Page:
How to Plant a Robust Chard Crop from Seed

swiss chard

Swiss chard is a vegetable that isn’t hard to grow and to many people, the leaves are superior to spinach in flavor.

Chard is also higher in minerals and vitamins than spinach. This is also true of beet root, because beets and chard are the same species of plant; Beta vulgaris.

Chard is quite high in vitamins K, A, E and C and is a very good source of magnesium, copper, manganese, potassium, iron and calcium. It is high in fiber, as well. It is great for dieters, too. A cup of boiled chard contains only 35 calories.

Here is how you can have a robust chard crop, starting with seeds.

Getting started

Chard is considered to be a cool weather crop, but don’t let this fool you. This vegetable is frost hardy, however it tolerates hot weather, as long as it gets plenty of water and the soil drains well. Chard will even grow in partial shade, although it loves sunshine. In fact, in summertime heat, it does well if it is shaded from the afternoon sun.

For instance, it can be planted on the east side of taller vegetables, such as corn or zucchini. By the time the corn or zucchini is tall enough, the heat of the summer becomes an issue and those plants give the chard a sun screen against the afternoon sun.

When to plant chard

Since chard is frost tolerant, the seeds can be planted two or three weeks before the last frost. There is a qualifier, though. The chard seeds will only germinate when the soil temperature is above 50 degrees F.

This means that while light frost usually isn’t much of an issue, the daytime high temperatures should be warm enough to heat the soil.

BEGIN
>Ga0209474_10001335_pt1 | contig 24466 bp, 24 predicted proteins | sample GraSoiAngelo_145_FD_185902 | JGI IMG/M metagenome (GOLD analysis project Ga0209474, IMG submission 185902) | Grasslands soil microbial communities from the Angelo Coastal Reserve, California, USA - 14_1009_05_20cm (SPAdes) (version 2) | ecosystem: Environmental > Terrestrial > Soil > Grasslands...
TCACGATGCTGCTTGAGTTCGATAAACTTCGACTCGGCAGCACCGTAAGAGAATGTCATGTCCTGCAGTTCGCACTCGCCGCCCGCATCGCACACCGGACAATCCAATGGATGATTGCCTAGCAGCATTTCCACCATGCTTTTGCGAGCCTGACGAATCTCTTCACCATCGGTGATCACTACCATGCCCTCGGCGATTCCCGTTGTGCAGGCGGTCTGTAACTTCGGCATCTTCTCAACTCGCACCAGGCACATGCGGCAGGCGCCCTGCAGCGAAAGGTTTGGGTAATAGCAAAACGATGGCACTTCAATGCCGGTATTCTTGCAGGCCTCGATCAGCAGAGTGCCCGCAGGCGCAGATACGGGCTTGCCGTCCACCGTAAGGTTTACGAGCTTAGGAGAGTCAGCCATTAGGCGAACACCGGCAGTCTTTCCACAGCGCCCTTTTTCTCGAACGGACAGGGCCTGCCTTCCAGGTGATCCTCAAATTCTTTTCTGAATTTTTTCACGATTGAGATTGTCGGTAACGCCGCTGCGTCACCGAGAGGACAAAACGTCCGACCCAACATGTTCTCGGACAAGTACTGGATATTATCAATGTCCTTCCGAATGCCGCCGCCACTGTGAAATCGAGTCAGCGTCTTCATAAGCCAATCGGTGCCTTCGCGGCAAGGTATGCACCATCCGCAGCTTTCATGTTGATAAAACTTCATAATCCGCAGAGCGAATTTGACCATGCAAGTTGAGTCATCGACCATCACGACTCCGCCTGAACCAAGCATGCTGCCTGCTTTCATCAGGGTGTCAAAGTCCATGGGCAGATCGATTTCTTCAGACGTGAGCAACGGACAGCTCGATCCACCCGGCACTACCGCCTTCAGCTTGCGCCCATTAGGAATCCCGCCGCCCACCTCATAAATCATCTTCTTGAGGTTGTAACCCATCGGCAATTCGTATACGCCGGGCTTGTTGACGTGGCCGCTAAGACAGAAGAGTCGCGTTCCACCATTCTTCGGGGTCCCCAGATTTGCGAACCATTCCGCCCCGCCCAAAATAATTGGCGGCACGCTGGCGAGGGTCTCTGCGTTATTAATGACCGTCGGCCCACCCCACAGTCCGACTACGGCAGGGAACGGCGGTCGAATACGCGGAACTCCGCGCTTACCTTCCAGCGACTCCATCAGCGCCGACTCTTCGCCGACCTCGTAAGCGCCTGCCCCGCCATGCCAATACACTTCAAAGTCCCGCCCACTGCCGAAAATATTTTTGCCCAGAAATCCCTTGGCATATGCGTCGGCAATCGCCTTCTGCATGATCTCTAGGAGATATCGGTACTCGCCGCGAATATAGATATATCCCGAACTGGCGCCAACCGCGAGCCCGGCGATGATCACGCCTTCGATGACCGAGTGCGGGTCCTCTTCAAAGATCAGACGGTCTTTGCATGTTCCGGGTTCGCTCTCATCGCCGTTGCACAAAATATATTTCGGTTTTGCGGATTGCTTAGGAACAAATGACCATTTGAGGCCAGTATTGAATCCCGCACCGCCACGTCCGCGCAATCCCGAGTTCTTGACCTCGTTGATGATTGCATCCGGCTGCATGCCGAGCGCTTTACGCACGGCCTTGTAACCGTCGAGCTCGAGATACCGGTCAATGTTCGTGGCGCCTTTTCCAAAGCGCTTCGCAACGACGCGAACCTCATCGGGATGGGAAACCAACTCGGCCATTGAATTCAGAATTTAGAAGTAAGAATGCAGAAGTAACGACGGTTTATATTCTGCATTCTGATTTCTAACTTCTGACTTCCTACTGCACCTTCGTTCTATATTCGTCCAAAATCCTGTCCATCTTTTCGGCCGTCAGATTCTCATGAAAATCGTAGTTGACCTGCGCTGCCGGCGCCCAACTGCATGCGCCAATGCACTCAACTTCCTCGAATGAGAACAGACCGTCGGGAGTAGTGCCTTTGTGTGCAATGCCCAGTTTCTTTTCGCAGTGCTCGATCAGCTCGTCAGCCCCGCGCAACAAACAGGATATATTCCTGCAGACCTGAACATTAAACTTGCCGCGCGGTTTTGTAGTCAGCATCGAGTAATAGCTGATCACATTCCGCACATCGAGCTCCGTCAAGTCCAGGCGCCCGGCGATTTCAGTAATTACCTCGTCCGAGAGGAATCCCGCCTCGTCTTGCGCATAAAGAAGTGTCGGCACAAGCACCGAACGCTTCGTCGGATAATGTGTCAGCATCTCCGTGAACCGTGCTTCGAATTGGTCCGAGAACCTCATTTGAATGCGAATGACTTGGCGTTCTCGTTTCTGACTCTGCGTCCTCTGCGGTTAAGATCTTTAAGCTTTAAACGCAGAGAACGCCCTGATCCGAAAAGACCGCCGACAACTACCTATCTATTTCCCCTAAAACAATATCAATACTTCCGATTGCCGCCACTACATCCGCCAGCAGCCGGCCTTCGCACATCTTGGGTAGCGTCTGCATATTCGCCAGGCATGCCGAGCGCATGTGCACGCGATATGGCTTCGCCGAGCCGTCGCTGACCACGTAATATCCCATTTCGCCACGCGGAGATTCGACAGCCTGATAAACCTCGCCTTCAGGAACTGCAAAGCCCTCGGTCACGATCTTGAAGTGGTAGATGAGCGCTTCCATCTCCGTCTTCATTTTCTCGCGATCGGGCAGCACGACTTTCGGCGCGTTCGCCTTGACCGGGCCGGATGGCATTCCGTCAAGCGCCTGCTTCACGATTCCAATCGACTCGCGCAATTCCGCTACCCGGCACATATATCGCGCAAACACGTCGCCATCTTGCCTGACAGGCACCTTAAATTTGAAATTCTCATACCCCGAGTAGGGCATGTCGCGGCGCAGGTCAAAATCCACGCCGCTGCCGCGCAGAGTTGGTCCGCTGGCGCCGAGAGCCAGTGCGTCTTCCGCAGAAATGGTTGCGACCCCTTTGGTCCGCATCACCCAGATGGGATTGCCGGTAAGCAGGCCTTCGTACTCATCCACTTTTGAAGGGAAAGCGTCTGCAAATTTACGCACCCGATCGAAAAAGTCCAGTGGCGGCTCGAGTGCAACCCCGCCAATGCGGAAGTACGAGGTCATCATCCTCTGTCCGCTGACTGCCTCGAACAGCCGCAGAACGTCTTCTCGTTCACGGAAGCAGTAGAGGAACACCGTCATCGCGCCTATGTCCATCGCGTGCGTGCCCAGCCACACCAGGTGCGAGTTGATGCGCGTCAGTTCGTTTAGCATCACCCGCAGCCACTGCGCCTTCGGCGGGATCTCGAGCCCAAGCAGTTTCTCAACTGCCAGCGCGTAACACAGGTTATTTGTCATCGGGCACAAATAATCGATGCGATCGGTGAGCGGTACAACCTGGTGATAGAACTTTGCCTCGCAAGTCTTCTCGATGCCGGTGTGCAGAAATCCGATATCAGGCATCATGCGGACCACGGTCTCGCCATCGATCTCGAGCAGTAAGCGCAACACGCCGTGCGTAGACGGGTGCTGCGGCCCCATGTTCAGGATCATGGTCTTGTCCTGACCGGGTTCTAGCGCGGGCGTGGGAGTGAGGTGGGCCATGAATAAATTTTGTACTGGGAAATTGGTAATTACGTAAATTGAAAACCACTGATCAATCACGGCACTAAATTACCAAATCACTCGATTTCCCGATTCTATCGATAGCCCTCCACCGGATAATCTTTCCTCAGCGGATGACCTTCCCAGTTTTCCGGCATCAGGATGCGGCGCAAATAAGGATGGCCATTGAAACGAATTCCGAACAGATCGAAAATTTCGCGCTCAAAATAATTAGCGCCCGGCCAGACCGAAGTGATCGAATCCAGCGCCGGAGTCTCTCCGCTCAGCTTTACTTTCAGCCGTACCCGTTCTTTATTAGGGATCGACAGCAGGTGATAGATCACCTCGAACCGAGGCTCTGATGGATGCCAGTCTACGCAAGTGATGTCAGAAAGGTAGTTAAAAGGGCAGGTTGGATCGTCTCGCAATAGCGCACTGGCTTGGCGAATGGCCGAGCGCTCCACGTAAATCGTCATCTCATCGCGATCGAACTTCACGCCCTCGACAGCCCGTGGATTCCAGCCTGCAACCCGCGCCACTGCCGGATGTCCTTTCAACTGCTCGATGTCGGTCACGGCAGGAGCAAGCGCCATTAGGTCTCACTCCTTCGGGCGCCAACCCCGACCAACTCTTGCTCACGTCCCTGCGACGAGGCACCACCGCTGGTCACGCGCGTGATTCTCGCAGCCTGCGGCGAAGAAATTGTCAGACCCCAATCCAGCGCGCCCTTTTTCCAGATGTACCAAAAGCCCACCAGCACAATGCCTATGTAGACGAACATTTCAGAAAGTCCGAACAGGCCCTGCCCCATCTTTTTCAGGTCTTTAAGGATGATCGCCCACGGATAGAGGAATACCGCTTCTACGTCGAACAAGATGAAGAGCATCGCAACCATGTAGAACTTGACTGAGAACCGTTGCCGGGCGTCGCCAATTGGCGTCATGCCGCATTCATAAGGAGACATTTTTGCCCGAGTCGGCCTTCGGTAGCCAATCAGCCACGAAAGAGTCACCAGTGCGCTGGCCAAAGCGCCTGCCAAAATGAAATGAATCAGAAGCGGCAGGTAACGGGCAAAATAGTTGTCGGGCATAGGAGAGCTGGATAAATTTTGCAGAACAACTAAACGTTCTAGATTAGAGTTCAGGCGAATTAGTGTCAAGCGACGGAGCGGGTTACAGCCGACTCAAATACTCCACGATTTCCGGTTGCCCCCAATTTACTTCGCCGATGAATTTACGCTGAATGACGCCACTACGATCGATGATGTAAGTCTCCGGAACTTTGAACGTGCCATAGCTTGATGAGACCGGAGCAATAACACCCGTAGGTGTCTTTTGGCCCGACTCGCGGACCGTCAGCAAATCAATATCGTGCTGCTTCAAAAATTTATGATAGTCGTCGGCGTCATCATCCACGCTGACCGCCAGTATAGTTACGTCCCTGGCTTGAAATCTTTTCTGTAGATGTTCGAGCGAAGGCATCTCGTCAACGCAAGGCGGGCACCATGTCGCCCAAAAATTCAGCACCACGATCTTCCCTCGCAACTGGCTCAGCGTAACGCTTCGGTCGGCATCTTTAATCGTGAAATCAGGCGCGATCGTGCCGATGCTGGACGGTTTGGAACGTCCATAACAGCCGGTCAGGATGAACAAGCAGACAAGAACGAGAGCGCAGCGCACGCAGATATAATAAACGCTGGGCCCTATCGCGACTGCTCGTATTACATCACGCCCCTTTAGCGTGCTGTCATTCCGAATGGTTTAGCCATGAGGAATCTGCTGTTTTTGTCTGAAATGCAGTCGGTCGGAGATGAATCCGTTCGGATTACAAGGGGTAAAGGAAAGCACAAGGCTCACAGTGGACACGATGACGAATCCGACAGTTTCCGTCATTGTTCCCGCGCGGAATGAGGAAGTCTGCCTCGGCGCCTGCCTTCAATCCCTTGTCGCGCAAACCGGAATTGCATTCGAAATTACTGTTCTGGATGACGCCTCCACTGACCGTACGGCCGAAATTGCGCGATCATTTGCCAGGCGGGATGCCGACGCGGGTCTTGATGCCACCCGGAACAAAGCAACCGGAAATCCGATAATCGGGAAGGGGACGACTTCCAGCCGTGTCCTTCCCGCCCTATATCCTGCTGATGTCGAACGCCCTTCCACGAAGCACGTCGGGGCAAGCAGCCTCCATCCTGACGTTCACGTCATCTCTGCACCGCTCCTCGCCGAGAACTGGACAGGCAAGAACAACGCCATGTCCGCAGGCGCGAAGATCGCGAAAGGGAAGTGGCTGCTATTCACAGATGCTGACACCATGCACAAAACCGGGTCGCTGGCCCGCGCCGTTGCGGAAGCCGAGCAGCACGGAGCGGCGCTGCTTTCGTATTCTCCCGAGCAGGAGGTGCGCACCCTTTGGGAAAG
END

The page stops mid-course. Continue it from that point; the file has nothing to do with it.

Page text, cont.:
Soil fertility

Chard likes reasonably rich soil that drains well. Most garden plots that are already established probably have soil that is rich enough for chard. Still, it doesn’t hurt to till in some finished compost or rotted manure. Finished compost can also be used later to side dress the plants. This not only continues to nourish them, it also helps with the retention of moisture in the soil.

Activating the chard seeds

For those who don’t recognize what is meant by activating the seed, this is simply the process of giving the seeds a bit of a head start. Viable chard seeds will grow even if they are put in the ground as-is. To give them a head start, however, put the seeds in a bowl and cover with water.

Let the seeds soak overnight, but not more than a full day. This allows the seed to absorb the water, so it wakes up and is more ready for germination. The same process can be used with beans or peas.

Planting chard

Dig a shallow furrow and place the activated chard seeds in the furrow about an inch and a half apart. Cover the seeds with one half inch to three quarters inch of soil. Press the soil down gently but firmly and water the row using a mist. The soil should be dampened to a depth of about an inch and it should be kept that way until the seedlings appear. This usually takes about a week.

Care and watering

Once the chard plants are three inches tall, they should be thinned out so the plants are about six inches apart. When possible, thin out the weakest seedlings and leave the hardiest.

The plants should be given one and a half inches of water per week, doubling this during the heat of the summer. Although this plant tolerates heat well, with some cultivars having been specifically bred for this trait, these plants do require plenty of water.

Harvesting and using chard